“I just want to be executed and die,” he said.
     For insanity cases, California uses the 172-year-old M’Naghton Rule, created by the British House of Lords. According to that rule, a defendant was legally insane at the time of the crime if he did not understand that what he was doing was wrong or could not understand the nature of the act.
     Those declared legally insane in murder cases are sent to a psychiatric hospital until they are deemed treated. Those declared sane are sentenced to prison.
     When speaking of insanity defenses, attorneys in San Luis Obispo frequently invoke the name of Wade McClave, another troubled man who believed he was killing vampires.
     After frantically stabbing his parents to death in 1989, McClave was declared legally insane and released after nine years of treatment. The 1983 San Luis Obispo High School graduate led a quiet life for the next six years until the van he was driving crashed into the San Francisco-Bay Bridge toll plaza, killing himself and his 71-year-old passenger as they headed to an art show displaying dozens of their paintings.
     While McClave’s death raised questions about his verdict, attorneys are hesitant to pursue insanity defenses because the burden of proof is on the defense.
     The Andrews case is the fifth insanity murder trial in San Luis Obispo County since 2012. Of the four others, only one defendant was declared legally insane.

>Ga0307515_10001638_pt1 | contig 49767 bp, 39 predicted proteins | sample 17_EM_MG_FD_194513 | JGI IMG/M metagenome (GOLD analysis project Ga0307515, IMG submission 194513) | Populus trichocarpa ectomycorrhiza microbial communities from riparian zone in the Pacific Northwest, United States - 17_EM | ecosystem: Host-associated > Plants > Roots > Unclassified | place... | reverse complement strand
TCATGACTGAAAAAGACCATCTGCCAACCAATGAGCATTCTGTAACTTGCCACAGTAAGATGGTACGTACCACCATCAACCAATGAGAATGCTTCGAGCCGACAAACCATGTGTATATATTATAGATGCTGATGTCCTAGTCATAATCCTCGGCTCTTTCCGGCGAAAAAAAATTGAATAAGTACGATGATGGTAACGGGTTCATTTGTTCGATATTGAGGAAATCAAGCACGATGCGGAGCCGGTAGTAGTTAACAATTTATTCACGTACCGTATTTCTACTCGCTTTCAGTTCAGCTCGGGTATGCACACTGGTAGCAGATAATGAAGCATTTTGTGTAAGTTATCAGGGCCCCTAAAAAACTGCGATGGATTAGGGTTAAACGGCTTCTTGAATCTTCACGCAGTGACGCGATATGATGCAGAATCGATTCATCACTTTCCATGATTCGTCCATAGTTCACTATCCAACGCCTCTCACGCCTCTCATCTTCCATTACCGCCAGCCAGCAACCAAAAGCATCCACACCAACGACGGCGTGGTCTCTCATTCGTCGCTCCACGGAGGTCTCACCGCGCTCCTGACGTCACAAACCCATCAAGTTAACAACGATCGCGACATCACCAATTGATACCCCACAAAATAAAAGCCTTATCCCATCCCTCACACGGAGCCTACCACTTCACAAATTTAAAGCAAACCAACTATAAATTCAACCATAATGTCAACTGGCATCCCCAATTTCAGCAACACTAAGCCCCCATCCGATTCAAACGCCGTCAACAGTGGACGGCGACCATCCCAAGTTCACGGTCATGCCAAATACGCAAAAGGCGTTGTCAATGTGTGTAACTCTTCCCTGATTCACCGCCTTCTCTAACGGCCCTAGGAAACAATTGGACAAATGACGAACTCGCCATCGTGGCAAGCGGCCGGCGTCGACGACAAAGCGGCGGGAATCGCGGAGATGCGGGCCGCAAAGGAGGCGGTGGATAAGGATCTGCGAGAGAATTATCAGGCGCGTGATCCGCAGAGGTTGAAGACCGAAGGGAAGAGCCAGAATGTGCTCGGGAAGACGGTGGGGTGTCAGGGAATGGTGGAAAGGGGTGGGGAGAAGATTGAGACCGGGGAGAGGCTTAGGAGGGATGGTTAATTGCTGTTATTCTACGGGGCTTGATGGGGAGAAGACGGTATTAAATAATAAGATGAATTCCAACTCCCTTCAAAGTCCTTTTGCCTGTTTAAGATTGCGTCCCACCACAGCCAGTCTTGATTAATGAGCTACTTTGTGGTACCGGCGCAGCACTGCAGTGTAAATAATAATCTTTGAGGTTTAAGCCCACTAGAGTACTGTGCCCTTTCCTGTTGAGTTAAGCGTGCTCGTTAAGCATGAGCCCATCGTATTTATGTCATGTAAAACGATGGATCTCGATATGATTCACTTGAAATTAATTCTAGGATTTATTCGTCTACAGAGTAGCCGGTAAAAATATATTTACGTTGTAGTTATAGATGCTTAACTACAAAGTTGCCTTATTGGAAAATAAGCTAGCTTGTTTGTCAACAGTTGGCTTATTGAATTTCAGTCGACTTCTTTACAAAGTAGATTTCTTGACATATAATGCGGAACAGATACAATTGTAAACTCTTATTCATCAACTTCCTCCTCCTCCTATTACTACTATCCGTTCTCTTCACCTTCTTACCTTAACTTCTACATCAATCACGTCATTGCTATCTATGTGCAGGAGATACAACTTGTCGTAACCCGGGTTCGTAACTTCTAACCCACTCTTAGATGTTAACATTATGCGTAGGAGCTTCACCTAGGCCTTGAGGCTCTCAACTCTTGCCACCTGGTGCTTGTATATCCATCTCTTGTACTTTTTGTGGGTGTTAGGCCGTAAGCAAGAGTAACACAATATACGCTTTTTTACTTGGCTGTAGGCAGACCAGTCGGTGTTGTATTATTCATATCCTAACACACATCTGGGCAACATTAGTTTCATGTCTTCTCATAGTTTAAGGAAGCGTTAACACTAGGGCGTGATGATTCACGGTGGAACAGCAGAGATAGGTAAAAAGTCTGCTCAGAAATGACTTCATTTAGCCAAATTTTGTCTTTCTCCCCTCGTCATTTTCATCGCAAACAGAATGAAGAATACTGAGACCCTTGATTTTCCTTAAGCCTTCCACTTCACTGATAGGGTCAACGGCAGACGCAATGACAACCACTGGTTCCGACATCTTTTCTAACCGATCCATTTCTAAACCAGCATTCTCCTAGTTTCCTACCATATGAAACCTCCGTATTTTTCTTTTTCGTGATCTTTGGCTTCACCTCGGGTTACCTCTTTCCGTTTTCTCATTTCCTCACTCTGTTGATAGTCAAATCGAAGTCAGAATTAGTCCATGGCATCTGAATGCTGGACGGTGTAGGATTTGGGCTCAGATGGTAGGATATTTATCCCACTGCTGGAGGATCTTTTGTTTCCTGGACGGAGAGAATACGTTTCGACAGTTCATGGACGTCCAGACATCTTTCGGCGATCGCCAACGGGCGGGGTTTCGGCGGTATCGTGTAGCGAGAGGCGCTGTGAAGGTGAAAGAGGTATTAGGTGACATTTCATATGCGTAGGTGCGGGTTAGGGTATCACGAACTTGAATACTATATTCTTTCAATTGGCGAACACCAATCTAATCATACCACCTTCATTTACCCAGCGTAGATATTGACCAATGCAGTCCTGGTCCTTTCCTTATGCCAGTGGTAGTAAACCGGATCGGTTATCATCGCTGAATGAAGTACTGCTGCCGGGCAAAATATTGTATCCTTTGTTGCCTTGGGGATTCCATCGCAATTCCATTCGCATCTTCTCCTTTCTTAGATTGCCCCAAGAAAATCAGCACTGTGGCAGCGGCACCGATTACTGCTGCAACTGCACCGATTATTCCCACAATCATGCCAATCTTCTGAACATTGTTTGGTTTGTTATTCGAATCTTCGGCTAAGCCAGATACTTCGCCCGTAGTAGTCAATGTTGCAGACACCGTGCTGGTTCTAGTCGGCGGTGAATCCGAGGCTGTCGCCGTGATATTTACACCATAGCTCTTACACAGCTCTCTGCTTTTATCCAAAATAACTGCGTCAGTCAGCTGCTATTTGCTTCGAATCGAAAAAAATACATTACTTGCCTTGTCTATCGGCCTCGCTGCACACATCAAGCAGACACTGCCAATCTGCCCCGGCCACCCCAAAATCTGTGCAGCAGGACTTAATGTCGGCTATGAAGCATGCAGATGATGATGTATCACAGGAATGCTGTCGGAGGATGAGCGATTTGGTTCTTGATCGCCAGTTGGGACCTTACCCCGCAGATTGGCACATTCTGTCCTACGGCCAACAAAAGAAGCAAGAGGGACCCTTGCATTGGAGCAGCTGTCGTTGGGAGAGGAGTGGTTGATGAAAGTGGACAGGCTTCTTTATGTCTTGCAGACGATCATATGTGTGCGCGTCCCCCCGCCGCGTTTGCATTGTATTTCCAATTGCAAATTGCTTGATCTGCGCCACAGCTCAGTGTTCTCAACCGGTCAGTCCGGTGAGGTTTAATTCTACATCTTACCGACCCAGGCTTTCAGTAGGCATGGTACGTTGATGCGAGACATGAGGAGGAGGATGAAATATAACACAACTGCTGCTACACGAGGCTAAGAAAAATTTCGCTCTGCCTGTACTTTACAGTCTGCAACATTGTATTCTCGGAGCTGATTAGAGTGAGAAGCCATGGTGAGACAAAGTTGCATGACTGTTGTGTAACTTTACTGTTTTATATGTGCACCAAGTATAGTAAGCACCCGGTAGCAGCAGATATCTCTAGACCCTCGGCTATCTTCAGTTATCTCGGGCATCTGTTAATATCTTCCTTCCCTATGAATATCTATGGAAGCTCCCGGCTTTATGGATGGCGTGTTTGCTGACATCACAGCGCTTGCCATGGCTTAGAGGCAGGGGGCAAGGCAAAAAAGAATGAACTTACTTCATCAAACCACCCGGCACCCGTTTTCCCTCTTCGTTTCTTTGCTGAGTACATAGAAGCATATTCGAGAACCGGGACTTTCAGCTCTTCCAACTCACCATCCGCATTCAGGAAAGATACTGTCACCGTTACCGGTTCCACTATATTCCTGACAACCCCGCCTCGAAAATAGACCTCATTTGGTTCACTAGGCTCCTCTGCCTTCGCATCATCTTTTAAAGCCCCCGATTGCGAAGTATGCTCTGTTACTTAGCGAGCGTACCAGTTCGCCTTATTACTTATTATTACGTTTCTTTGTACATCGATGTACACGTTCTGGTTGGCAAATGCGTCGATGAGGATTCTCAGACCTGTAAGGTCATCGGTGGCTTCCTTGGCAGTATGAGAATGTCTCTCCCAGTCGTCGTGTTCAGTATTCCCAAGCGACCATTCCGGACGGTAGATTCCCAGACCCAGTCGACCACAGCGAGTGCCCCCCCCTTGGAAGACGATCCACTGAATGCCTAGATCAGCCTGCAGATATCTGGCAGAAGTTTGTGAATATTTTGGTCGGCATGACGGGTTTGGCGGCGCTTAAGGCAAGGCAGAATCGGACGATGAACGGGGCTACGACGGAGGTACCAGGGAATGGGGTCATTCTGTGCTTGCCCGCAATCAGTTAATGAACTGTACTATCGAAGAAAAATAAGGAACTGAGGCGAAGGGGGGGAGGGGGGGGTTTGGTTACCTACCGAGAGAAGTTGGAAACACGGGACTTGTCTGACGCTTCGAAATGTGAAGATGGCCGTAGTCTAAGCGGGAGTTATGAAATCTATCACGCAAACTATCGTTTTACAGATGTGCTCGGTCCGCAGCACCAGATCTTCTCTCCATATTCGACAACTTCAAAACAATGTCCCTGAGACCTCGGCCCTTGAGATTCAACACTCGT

During the guilt phase of the trial, prosecutor Kraut plans to shows jurors the TV news footage of Andrews saying the person responsible for killing Barga-Milbury was an animalistic bastard.
     That shows that “he appreciated the moral wrongfulness of the murder,” Kraut said.
     Kraut said that Andrews was a meth and marijuana user, who drank too much beer and had not shown any signs of schizophrenia for four years before the murder and for months afterward. It wasn’t until an interview with a forensic psychologist, he said, that Andrews brought up werewolves and vampires in connection with the murder.
     But defense attorney Funke-Bilu said Andrews had told psychiatric experts he was a werewolf as far back as 1993, when he was first hospitalized for a psychotic episode. According to court testimony, Andrews once believed Martians were at his door and another time said he was Jesus.
     In the 2009 case he called police, saying his neighbor was a vampire who had molested him. As police waited for mental health workers to arrive, according to police reports, Andrews said he heard children screaming at him. At one point he rubbed his fingers together and said, “It’s happening.”
     Andrews has been committed more than a half dozen times. Yet though he once threatened his mother with a scalpel, guns remained in his room.
     The rifles had belonged to his late father, a former psychiatric technician at the Atascadero State Hospital, who also was a gunsmith.
     By law, people involuntarily committed are not allowed to have guns for five years. But in 2013, Andrews – believing God had told him to save humanity from vampires, Funke-Bilu said – grabbed a dusty rifle from the cabinet, drove to Barga-Milbury’s house and shot her once in the hip and a second time in the head.
     Attorney Louis Koory said he plans to refile a wrongful death suit against the defendant’s mother, Carol Andrews, on behalf of Barga-Milbury’s son.
     If found insane, Mark Andrews could wind up less than 5 miles from his mother’s home, at the Hospital that once employed his father and Barga-Milbury, who was a food services supervisor there.
     First will come a battle of psychiatric experts.
     Two experts, including David Fennell, medical director at the hospital, say Andrews was insane when he shot Barga-Milbury. Two other witnesses, including psychologist and frequent national news guest Kris Mohandie, will testify that Andrews was sane.